Here is the latest edition of “See the World”! Hopefully you caught last week’s destination, Denver, and Chattanooga the week before. If you missed our “See the USA” series last year, you’re sure to find inspiration there. This week we’re headed across the pond to Scotland and Edinburgh! It’s one of my all time favorite cities to explore, and Eileen from FamiliesGo! is sharing her favorite family friendly things to do in Edinburgh. Don’t read this if Edinburgh isn’t on your radar, because it will be by the time you’re done!
Edinburgh is a city that is easy to like. It has more than enough to keep a family busy for weeklong stay, but is compact enough that you can do quite a bit and get a good feel for it in a long weekend.
Most tourism centers on the old town and the Royal Mile with its hulking castle at one end and stately palace at the other. But it’s worth taking the time to venture to the busy New Town and residential Stockton as well as over toward the university.
Here are 5 things to do in Edinburgh with kids that will give a good feel for the city.
1. Have a Harry Potter Sighting
While she was writing The Sorceror’s Stone, J.K. Rowling spent a lot of time in Edinbugh cafés including the funky and fun Elephant House. She holed up in the luxurious Balmoral Hotel on Princes Street to finish writing the Deathly Hallows. The hotel is a little boring to look at, but Elephant House is a good place for breakfast or lunch. They serve a nice quiche, meat pies, elephant-shaped short bread and hundreds of elephants to admire. While you eat you can join the debate over which other Edinburgh landmarks inspired places and people in the books.
2. Visit Kid-Friendly Museums
You would need a week or more to see all the city’s museums, most of which are quite kid-friendly.
If you visit the National Museum take the introductory tour to learn about the building’s unique design and history and to see some highlights of the varied galleries. Once my daughter found the science and technology gallery she didn’t want to leave. If you want to see the worthwhile history, world culture or fashion and design galleries, do those first.
We all liked the Camera Obscura museum near the castle, a small hands-on science museum focused on light, imagery and illusion. The brighter it is outside, the better the 19th century Camera Obscura works so try to catch this museum on a (rare) sunny day.
The Real Mary Kings Close can be a bit spooky for young kids but with those 8 or 10 and up it’s a unique opportunity to explore ruins of the cramped old city beneath the newer buildings. Pair it with a visit to Gladstone’s Land, a 500-year-old building just up the street, which recreates the tenement life you see the ruins of at the Close.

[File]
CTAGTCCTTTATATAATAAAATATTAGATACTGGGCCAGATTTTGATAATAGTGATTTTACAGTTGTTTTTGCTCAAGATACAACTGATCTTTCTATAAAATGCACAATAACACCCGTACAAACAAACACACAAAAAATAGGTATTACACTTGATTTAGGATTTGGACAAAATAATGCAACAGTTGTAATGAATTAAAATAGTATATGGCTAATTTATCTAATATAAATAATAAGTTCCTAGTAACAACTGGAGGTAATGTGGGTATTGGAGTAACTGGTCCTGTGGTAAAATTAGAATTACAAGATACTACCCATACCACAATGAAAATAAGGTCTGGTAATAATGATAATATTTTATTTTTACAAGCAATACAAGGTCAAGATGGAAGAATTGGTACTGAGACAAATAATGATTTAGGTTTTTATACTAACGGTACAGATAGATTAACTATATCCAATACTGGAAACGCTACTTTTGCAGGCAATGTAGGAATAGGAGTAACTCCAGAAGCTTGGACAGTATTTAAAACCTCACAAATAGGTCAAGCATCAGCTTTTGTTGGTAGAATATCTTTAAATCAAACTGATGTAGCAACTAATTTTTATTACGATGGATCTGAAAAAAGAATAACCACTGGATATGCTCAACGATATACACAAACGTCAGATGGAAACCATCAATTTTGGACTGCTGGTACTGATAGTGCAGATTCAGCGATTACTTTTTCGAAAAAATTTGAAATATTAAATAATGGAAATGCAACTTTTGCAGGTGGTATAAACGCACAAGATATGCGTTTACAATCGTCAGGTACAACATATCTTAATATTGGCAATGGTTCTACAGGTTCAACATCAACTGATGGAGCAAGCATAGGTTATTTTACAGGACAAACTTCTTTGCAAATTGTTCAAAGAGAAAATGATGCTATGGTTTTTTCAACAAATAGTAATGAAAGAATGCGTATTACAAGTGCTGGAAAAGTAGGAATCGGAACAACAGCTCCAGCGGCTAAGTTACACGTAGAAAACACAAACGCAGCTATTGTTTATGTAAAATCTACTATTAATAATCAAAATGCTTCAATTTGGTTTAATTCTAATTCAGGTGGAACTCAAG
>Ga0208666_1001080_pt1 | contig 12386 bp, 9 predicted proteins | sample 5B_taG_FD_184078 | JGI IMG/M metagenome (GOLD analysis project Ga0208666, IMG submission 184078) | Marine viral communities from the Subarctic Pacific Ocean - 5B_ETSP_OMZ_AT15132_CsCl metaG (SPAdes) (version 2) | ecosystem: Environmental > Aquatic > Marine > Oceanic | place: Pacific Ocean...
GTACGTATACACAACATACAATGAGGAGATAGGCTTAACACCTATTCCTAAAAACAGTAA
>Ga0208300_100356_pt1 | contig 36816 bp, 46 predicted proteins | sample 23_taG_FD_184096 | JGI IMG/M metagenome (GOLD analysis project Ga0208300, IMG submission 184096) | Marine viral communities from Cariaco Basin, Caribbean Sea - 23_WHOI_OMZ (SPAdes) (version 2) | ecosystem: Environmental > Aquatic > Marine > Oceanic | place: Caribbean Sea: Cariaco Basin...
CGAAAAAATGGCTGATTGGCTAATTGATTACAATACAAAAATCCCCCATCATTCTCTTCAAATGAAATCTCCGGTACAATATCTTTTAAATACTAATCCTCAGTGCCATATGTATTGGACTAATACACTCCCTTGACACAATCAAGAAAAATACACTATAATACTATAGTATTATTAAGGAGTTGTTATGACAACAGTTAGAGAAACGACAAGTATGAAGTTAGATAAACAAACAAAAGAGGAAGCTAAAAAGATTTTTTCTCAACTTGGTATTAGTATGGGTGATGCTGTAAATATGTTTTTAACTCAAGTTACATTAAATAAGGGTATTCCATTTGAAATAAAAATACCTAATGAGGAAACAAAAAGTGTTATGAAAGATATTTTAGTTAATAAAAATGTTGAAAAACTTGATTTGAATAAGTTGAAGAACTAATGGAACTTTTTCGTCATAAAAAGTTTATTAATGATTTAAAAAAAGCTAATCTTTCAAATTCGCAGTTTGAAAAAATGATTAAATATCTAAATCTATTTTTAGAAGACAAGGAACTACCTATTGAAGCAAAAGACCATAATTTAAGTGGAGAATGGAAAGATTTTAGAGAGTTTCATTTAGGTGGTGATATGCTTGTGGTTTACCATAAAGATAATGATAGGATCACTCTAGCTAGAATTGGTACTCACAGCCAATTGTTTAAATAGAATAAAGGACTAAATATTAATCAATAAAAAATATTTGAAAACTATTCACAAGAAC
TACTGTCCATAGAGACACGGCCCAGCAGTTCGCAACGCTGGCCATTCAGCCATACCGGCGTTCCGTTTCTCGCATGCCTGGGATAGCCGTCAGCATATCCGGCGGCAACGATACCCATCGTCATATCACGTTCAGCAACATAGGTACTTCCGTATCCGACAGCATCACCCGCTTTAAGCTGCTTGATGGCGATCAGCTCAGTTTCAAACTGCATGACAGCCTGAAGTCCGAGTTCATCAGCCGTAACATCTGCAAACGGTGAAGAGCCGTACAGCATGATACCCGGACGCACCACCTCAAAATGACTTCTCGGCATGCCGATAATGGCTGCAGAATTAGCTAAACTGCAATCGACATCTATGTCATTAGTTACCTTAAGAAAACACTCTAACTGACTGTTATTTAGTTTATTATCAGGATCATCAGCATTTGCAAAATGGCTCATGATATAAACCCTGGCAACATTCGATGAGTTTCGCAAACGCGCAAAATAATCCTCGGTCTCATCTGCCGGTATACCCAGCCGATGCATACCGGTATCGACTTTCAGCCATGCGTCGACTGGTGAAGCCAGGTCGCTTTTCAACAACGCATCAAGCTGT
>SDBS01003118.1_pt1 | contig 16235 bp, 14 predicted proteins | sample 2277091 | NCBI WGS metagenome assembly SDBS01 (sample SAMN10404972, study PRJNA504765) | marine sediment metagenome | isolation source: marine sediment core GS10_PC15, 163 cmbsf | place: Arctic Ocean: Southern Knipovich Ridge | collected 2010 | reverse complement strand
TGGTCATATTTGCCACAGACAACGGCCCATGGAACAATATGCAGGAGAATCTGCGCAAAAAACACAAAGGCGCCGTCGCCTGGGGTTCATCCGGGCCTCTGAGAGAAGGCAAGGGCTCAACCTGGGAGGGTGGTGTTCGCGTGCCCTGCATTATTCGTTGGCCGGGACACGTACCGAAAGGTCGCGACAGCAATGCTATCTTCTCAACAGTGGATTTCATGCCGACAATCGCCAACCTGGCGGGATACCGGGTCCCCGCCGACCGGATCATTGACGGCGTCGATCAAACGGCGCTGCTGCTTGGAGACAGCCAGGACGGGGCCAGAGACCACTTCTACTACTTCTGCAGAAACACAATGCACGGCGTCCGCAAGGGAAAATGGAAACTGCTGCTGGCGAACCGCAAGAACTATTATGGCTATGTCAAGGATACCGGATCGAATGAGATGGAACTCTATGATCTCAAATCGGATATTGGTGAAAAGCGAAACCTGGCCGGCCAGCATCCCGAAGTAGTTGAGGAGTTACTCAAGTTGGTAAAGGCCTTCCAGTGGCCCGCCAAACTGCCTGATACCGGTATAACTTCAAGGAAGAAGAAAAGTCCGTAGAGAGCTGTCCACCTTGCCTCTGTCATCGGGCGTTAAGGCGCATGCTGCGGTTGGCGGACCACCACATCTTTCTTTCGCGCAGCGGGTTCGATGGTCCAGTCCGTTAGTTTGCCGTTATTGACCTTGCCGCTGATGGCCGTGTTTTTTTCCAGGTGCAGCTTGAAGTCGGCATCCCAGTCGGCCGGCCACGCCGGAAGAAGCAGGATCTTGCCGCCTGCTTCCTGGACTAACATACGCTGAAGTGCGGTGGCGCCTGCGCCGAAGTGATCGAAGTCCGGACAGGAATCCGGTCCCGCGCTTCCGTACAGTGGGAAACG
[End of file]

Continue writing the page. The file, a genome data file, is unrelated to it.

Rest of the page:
Give the smaller museums 1-2 hours and plan half a day or more at the National Gallery, depending on how much time you have.
3. Hike Up to Arthur’s Seat
Arthur’s Seat is the large hill that overshadows the palace. It’s a popular hike and will reward you with amazing views of the city. The path to the very top is steep and the peak is windy; I would do it with kids 10 and up. Those with younger kids can do what we did and hike around the smaller, easier hill below Arthur’s Seat (still pretty great views). Plan half a day or a bit more to go up and back down and wear sturdy shoes.
Tip: You can fuel up for your walk with breakfast at Edinburgh Larder, on Black Friar Street, at the lower end of the Royal Mile. Everything is local or house-made and their traditional fry-up is fantastic.
4. Shop on the Royal Mile
Take an hour or two to walk the whole mile. We looked for my family tartan in the wool shops. The food shops offered us shortbread samples. We bought something to take home in the whiskey shops (no samples here, unfortunately) and admired the Scottish accent on all the decorations in the Christmas Shops.
The John Knox House also houses the Scottish Story Telling Center (if you visit during local school breaks look for family events here). The books in its small bookshop draw on Scottish history, myths and folk tales. My daughter found some great local authors in the kids section.
5. Visit the Palace
It’s inevitable that you visit the castle because you can see it from everywhere, but I recommend also visiting Holyrood Palace, where the Queen stays when she’s in town. Part of it is a museum, but the fact that parts are still used breathes life into it and extends all the history you’ve been learning down into the modern day. Kids get their own audio tour, which my 8-year-old daughter really got into. In several rooms she was still listening and looking around when we were ready to move on.
Tip: If you stop for a snack at the palace café after your tour you can have a lemonade or tea with crown-shaped shortbread–and tell all your friends you had tea at the palace.
A Note On Getting Around
Edinburgh has buses and trams but no metro. It’s tough to figure out the public transit on a short visit, so we walked a lot and took cabs more than we normally would. We also bought a ticket for the hop-on, hop-off tour bus. A 24-hour family ticket for two adults and up to three kids was about £35. We did a complete loop once to get to know the city and then used it to get around. It was a good value and I recommend it.